This month I’m launching a blog series called Women of Power, dedicated to those who inspire me both stylistically and ethically.
This theme, like all great things, emerged organically. I was contemplating a belated wrap-up of Paris fashion week when a no-brainer came to fruition: fashion, right now, belongs in the hands of various influential and highly-powered female figures. And perhaps the be-all end-all collection from Paris – the one the whole industry held its breath for – was that under the creative direction of Phoebe Philo at the fashion house Celine.
There’s something distinctively untouchable about Philo and her vision. It could be that the woman designs solely from instinct, making clothes that she wants to wear. A London “It” girl with an impeccably strong and equally relaxed sensibility of style, shaped by her role as a professional woman, and a family one at that.
In addition to being untouchable, there’s something incredibly sobering – and empowering – about a woman who does precisely what she wants and needs to do. I hesitate to say “and is successful at balancing it all”, as I’m beginning to understand that it’s this attitude, this setting of one’s standards and limits, that makes a woman of Philo’s success just so.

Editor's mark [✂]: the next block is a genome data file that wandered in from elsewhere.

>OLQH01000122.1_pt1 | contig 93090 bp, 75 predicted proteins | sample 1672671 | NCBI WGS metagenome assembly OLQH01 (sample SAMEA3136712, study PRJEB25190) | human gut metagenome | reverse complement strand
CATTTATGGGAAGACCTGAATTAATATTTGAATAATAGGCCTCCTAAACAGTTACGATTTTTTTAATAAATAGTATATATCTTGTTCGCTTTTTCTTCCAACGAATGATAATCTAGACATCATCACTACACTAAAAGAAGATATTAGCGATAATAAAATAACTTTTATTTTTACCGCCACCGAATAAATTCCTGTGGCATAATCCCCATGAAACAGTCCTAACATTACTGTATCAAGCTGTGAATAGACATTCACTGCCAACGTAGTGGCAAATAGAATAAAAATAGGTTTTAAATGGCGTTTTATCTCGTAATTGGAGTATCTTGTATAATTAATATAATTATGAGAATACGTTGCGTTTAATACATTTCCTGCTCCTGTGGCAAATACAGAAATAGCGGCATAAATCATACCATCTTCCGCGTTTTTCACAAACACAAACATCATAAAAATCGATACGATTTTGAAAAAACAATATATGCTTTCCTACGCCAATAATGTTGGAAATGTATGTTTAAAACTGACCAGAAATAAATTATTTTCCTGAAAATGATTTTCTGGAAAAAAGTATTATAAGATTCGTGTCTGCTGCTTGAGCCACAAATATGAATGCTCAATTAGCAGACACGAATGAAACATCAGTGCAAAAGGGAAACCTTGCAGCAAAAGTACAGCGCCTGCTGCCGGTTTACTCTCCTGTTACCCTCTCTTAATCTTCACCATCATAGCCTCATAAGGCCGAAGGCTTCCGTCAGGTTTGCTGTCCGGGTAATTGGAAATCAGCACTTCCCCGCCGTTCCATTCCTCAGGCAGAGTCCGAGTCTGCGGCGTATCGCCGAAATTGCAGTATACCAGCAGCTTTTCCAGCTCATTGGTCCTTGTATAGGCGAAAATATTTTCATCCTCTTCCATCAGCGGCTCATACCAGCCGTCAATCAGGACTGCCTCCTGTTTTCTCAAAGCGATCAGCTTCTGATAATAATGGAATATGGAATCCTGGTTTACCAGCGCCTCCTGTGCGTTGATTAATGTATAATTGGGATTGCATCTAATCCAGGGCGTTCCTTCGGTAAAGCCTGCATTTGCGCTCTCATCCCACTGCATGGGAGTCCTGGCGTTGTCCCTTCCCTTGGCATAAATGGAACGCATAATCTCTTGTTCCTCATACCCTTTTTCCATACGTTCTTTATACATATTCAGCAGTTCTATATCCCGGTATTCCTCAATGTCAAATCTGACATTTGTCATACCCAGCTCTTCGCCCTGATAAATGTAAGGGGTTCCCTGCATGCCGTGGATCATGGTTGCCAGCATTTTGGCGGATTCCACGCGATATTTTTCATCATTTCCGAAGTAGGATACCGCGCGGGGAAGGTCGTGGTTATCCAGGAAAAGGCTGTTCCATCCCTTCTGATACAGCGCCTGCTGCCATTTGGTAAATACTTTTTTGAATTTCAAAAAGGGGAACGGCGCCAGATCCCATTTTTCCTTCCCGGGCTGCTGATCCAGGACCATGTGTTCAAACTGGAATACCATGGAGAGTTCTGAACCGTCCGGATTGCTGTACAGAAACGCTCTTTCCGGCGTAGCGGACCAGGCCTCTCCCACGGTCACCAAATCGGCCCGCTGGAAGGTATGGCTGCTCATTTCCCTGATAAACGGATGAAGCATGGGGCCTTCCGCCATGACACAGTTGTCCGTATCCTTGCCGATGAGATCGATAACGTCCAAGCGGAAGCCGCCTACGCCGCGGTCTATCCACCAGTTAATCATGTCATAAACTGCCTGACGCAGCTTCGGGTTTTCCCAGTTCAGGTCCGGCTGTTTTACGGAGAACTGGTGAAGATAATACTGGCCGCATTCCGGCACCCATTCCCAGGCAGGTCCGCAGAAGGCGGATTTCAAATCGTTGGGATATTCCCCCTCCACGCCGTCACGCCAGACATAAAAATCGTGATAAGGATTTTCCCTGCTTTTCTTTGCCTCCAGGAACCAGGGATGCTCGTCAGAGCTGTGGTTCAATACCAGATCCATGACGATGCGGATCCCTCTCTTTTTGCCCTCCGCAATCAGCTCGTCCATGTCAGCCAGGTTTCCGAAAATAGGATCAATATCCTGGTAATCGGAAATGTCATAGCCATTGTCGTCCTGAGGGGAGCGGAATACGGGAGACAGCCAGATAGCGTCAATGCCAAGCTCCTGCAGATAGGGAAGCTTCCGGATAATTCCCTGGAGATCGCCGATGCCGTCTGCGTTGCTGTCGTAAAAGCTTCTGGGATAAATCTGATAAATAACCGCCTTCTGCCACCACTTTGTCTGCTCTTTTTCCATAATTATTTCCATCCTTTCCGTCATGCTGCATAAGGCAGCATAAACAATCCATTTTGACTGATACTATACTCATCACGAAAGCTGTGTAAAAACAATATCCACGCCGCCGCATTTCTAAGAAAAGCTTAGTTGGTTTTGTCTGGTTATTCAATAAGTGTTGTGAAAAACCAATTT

I’ll provide some context. Phoebe Philo is the Creative Director of the LVMH owned brand Celine. Established in 1945 and ushered into the 21st century by American designer Michael Kors, the French luxury label had a reputation for simplistic sophistication. After Kors left in 2002 the brand went through a considerable identity crisis and struggled with direction. In 2008 Philo was hired on.
Shortly after her posting, the Creative Director launched a restructuring campaign, wiping out all but one store in the US, cutting ties with middle-ground retailer Bloomingdales, and Net-a-Porter, and removing all existing Celine merchandize from the market. The costs of re-hauling? A cool 98 million euros charged to LVMH in 2009, just to cut out existing product and regain control of the brand’s luxury image.
Philo’s judgement seems to have been respected from day one, perhaps because of her unwavering conviction in building a cohesive and completely cool brand, “I felt it was necessary to establish quality…”